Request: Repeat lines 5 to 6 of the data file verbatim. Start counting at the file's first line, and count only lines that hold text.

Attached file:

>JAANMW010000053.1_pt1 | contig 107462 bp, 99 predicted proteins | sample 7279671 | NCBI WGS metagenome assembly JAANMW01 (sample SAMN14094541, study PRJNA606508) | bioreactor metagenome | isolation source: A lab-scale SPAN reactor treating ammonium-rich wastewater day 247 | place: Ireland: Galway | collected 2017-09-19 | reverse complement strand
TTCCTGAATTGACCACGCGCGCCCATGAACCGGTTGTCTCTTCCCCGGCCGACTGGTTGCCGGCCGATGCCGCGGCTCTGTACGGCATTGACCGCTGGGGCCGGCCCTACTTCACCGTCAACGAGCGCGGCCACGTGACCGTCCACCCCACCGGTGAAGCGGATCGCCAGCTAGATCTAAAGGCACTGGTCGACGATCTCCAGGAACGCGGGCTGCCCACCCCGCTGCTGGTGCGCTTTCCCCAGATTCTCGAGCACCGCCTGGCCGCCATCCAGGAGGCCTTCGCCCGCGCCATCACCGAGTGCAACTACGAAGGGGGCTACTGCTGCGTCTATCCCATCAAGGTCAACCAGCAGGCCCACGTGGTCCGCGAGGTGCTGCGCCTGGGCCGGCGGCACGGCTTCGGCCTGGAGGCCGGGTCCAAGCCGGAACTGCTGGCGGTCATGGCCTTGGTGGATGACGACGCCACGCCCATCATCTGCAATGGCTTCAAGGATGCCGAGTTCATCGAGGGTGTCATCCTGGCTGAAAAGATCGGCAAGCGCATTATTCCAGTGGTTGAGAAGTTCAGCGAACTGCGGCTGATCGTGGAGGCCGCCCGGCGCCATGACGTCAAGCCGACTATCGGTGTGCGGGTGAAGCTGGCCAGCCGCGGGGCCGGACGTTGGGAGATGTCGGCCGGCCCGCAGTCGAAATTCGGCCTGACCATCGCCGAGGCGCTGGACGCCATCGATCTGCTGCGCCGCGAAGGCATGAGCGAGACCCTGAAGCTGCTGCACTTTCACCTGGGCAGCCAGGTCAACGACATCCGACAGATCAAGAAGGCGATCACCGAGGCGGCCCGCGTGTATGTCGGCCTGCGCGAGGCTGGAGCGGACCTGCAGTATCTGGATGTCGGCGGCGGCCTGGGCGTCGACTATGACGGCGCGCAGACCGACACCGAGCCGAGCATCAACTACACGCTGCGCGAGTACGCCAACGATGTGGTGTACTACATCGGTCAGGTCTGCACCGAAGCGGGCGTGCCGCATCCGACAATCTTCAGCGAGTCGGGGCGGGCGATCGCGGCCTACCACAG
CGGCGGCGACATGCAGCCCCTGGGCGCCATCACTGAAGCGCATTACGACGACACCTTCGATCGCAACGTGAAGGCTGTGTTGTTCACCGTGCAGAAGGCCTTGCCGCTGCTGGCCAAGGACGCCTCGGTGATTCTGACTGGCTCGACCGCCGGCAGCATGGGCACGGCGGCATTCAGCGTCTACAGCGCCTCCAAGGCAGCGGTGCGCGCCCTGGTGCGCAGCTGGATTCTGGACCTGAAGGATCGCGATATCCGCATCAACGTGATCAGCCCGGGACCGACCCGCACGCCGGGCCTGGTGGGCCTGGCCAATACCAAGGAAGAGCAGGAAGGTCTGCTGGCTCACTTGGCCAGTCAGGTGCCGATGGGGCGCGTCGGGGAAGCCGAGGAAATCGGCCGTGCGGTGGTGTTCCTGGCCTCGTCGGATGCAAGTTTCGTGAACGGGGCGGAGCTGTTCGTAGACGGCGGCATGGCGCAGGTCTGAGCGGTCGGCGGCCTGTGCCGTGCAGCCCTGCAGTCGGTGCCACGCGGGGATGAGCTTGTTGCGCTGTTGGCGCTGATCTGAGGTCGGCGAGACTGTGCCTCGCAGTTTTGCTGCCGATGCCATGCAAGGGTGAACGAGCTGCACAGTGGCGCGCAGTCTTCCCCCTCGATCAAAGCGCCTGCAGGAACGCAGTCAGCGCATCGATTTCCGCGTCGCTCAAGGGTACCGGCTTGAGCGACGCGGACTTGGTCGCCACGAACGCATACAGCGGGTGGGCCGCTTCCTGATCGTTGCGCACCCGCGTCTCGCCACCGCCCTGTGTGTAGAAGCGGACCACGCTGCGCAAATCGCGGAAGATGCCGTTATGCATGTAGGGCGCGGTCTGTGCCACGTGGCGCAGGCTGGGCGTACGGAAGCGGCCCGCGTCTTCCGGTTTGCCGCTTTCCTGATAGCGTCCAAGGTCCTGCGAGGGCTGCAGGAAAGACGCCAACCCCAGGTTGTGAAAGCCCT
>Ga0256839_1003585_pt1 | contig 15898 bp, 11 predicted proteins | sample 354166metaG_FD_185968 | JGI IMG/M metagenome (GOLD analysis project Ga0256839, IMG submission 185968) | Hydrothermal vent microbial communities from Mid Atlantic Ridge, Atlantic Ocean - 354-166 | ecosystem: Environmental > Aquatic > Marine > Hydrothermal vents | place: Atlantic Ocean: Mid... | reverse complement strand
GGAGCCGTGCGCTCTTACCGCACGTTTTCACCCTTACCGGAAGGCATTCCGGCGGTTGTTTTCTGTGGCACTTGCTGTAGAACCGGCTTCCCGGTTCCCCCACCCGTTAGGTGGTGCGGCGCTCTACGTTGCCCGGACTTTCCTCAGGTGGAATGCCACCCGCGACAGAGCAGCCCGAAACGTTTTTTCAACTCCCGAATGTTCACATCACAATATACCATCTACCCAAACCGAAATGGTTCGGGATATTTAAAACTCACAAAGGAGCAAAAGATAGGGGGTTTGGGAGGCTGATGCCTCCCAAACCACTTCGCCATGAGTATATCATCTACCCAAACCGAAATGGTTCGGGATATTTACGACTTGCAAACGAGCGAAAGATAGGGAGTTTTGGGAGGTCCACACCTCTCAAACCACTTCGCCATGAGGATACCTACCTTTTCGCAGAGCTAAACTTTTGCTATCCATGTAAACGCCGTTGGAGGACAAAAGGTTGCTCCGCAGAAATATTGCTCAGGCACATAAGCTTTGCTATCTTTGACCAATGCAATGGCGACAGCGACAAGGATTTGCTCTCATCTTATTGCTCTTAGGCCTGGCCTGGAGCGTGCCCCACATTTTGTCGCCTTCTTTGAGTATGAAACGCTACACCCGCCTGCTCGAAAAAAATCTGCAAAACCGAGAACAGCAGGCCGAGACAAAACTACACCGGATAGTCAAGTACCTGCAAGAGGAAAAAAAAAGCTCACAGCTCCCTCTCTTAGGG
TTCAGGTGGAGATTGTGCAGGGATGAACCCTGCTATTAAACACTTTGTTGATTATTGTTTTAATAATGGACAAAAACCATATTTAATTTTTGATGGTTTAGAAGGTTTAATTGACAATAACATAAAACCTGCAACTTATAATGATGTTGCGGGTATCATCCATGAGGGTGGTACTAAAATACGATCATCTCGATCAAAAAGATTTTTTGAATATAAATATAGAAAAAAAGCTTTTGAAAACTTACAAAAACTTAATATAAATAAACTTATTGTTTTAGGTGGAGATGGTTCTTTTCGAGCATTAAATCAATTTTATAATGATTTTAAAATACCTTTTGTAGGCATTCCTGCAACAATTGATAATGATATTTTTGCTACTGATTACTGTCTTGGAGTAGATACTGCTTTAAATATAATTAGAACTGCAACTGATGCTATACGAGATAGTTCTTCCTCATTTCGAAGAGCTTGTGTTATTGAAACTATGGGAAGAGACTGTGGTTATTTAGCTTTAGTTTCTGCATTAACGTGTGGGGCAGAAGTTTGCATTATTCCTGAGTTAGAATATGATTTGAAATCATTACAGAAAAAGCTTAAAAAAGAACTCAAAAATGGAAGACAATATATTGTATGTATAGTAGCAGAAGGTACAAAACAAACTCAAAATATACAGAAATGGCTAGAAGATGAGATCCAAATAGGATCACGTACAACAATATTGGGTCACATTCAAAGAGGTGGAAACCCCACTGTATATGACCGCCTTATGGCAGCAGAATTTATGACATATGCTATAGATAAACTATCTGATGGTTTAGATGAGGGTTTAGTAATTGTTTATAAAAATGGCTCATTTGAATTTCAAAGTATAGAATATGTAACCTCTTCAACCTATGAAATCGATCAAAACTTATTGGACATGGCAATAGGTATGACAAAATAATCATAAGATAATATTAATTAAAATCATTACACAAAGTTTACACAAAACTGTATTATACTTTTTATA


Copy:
GGAGCCGTGCGCTCTTACCGCACGTTTTCACCCTTACCGGAAGGCATTCCGGCGGTTGTTTTCTGTGGCACTTGCTGTAGAACCGGCTTCCCGGTTCCCCCACCCGTTAGGTGGTGCGGCGCTCTACGTTGCCCGGACTTTCCTCAGGTGGAATGCCACCCGCGACAGAGCAGCCCGAAACGTTTTTTCAACTCCCGAATGTTCACATCACAATATACCATCTACCCAAACCGAAATGGTTCGGGATATTTAAAACTCACAAAGGAGCAAAAGATAGGGGGTTTGGGAGGCTGATGCCTCCCAAACCACTTCGCCATGAGTATATCATCTACCCAAACCGAAATGGTTCGGGATATTTACGACTTGCAAACGAGCGAAAGATAGGGAGTTTTGGGAGGTCCACACCTCTCAAACCACTTCGCCATGAGGATACCTACCTTTTCGCAGAGCTAAACTTTTGCTATCCATGTAAACGCCGTTGGAGGACAAAAGGTTGCTCCGCAGAAATATTGCTCAGGCACATAAGCTTTGCTATCTTTGACCAATGCAATGGCGACAGCGACAAGGATTTGCTCTCATCTTATTGCTCTTAGGCCTGGCCTGGAGCGTGCCCCACATTTTGTCGCCTTCTTTGAGTATGAAACGCTACACCCGCCTGCTCGAAAAAAATCTGCAAAACCGAGAACAGCAGGCCGAGACAAAACTACACCGGATAGTCAAGTACCTGCAAGAGGAAAAAAAAAGCTCACAGCTCCCTCTCTTAGGG
TTCAGGTGGAGATTGTGCAGGGATGAACCCTGCTATTAAACACTTTGTTGATTATTGTTTTAATAATGGACAAAAACCATATTTAATTTTTGATGGTTTAGAAGGTTTAATTGACAATAACATAAAACCTGCAACTTATAATGATGTTGCGGGTATCATCCATGAGGGTGGTACTAAAATACGATCATCTCGATCAAAAAGATTTTTTGAATATAAATATAGAAAAAAAGCTTTTGAAAACTTACAAAAACTTAATATAAATAAACTTATTGTTTTAGGTGGAGATGGTTCTTTTCGAGCATTAAATCAATTTTATAATGATTTTAAAATACCTTTTGTAGGCATTCCTGCAACAATTGATAATGATATTTTTGCTACTGATTACTGTCTTGGAGTAGATACTGCTTTAAATATAATTAGAACTGCAACTGATGCTATACGAGATAGTTCTTCCTCATTTCGAAGAGCTTGTGTTATTGAAACTATGGGAAGAGACTGTGGTTATTTAGCTTTAGTTTCTGCATTAACGTGTGGGGCAGAAGTTTGCATTATTCCTGAGTTAGAATATGATTTGAAATCATTACAGAAAAAGCTTAAAAAAGAACTCAAAAATGGAAGACAATATATTGTATGTATAGTAGCAGAAGGTACAAAACAAACTCAAAATATACAGAAATGGCTAGAAGATGAGATCCAAATAGGATCACGTACAACAATATTGGGTCACATTCAAAGAGGTGGAAACCCCACTGTATATGACCGCCTTATGGCAGCAGAATTTATGACATATGCTATAGATAAACTATCTGATGGTTTAGATGAGGGTTTAGTAATTGTTTATAAAAATGGCTCATTTGAATTTCAAAGTATAGAATATGTAACCTCTTCAACCTATGAAATCGATCAAAACTTATTGGACATGGCAATAGGTATGACAAAATAATCATAAGATAATATTAATTAAAATCATTACACAAAGTTTACACAAAACTGTATTATACTTTTTATA